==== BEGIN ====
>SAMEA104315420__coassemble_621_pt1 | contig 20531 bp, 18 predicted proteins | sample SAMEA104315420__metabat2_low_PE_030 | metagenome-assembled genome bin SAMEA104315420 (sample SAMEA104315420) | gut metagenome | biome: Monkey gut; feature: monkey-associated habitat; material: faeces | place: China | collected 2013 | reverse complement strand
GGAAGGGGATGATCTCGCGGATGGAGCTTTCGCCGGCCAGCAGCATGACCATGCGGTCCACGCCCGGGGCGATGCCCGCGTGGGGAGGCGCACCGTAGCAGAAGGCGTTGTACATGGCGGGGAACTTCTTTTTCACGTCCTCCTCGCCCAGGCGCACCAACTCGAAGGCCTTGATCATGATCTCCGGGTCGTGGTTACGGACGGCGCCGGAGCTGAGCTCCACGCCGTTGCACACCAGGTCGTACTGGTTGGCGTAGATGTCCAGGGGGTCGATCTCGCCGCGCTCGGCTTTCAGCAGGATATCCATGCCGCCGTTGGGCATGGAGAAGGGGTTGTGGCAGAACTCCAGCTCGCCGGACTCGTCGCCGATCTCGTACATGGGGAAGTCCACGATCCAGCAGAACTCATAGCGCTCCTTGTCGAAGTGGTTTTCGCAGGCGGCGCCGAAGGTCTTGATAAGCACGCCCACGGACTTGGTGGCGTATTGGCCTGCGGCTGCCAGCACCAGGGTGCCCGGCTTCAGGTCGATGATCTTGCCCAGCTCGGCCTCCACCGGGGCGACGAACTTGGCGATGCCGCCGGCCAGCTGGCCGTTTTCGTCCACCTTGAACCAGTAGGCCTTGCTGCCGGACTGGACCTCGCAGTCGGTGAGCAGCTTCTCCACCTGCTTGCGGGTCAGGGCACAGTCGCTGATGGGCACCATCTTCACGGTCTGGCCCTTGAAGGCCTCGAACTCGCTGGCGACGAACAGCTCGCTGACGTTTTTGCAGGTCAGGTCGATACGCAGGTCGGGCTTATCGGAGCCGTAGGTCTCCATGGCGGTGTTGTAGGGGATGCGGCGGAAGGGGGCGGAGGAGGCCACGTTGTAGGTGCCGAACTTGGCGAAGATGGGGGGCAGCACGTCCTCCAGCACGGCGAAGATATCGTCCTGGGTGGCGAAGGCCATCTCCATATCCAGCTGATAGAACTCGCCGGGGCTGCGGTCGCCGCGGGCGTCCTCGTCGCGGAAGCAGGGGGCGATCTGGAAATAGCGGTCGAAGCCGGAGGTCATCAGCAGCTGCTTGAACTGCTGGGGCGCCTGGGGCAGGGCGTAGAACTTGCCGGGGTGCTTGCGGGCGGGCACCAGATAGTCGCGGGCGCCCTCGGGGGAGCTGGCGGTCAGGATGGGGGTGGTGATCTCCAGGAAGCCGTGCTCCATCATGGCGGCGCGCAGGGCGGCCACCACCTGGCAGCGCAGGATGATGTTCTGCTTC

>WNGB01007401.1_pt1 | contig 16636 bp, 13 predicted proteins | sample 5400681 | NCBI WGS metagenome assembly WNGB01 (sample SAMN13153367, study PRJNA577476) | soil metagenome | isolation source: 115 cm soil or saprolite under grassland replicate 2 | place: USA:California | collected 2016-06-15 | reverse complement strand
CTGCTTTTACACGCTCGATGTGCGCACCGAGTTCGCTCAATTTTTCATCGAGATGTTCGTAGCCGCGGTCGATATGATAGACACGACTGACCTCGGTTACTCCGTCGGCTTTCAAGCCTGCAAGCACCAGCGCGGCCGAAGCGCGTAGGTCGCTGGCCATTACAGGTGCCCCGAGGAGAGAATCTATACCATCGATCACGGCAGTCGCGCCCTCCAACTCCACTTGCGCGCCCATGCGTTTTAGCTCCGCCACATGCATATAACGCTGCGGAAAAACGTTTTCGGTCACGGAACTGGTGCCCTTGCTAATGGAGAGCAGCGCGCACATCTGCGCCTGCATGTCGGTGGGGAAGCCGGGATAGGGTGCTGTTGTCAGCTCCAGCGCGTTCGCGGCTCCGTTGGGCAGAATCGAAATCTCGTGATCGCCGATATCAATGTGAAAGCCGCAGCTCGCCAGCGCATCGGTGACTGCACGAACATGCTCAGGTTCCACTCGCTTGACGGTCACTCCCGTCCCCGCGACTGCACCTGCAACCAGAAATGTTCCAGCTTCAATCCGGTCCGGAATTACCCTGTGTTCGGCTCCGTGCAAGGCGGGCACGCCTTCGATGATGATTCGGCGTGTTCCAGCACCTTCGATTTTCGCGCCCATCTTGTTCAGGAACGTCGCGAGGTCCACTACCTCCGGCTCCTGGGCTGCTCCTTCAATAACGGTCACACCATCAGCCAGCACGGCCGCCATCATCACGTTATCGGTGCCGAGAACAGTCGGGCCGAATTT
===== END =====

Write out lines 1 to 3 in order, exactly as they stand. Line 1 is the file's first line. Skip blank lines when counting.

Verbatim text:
>SAMEA104315420__coassemble_621_pt1 | contig 20531 bp, 18 predicted proteins | sample SAMEA104315420__metabat2_low_PE_030 | metagenome-assembled genome bin SAMEA104315420 (sample SAMEA104315420) | gut metagenome | biome: Monkey gut; feature: monkey-associated habitat; material: faeces | place: China | collected 2013 | reverse complement strand
GGAAGGGGATGATCTCGCGGATGGAGCTTTCGCCGGCCAGCAGCATGACCATGCGGTCCACGCCCGGGGCGATGCCCGCGTGGGGAGGCGCACCGTAGCAGAAGGCGTTGTACATGGCGGGGAACTTCTTTTTCACGTCCTCCTCGCCCAGGCGCACCAACTCGAAGGCCTTGATCATGATCTCCGGGTCGTGGTTACGGACGGCGCCGGAGCTGAGCTCCACGCCGTTGCACACCAGGTCGTACTGGTTGGCGTAGATGTCCAGGGGGTCGATCTCGCCGCGCTCGGCTTTCAGCAGGATATCCATGCCGCCGTTGGGCATGGAGAAGGGGTTGTGGCAGAACTCCAGCTCGCCGGACTCGTCGCCGATCTCGTACATGGGGAAGTCCACGATCCAGCAGAACTCATAGCGCTCCTTGTCGAAGTGGTTTTCGCAGGCGGCGCCGAAGGTCTTGATAAGCACGCCCACGGACTTGGTGGCGTATTGGCCTGCGGCTGCCAGCACCAGGGTGCCCGGCTTCAGGTCGATGATCTTGCCCAGCTCGGCCTCCACCGGGGCGACGAACTTGGCGATGCCGCCGGCCAGCTGGCCGTTTTCGTCCACCTTGAACCAGTAGGCCTTGCTGCCGGACTGGACCTCGCAGTCGGTGAGCAGCTTCTCCACCTGCTTGCGGGTCAGGGCACAGTCGCTGATGGGCACCATCTTCACGGTCTGGCCCTTGAAGGCCTCGAACTCGCTGGCGACGAACAGCTCGCTGACGTTTTTGCAGGTCAGGTCGATACGCAGGTCGGGCTTATCGGAGCCGTAGGTCTCCATGGCGGTGTTGTAGGGGATGCGGCGGAAGGGGGCGGAGGAGGCCACGTTGTAGGTGCCGAACTTGGCGAAGATGGGGGGCAGCACGTCCTCCAGCACGGCGAAGATATCGTCCTGGGTGGCGAAGGCCATCTCCATATCCAGCTGATAGAACTCGCCGGGGCTGCGGTCGCCGCGGGCGTCCTCGTCGCGGAAGCAGGGGGCGATCTGGAAATAGCGGTCGAAGCCGGAGGTCATCAGCAGCTGCTTGAACTGCTGGGGCGCCTGGGGCAGGGCGTAGAACTTGCCGGGGTGCTTGCGGGCGGGCACCAGATAGTCGCGGGCGCCCTCGGGGGAGCTGGCGGTCAGGATGGGGGTGGTGATCTCCAGGAAGCCGTGCTCCATCATGGCGGCGCGCAGGGCGGCCACCACCTGGCAGCGCAGGATGATGTTCTGCTTC

>WNGB01007401.1_pt1 | contig 16636 bp, 13 predicted proteins | sample 5400681 | NCBI WGS metagenome assembly WNGB01 (sample SAMN13153367, study PRJNA577476) | soil metagenome | isolation source: 115 cm soil or saprolite under grassland replicate 2 | place: USA:California | collected 2016-06-15 | reverse complement strand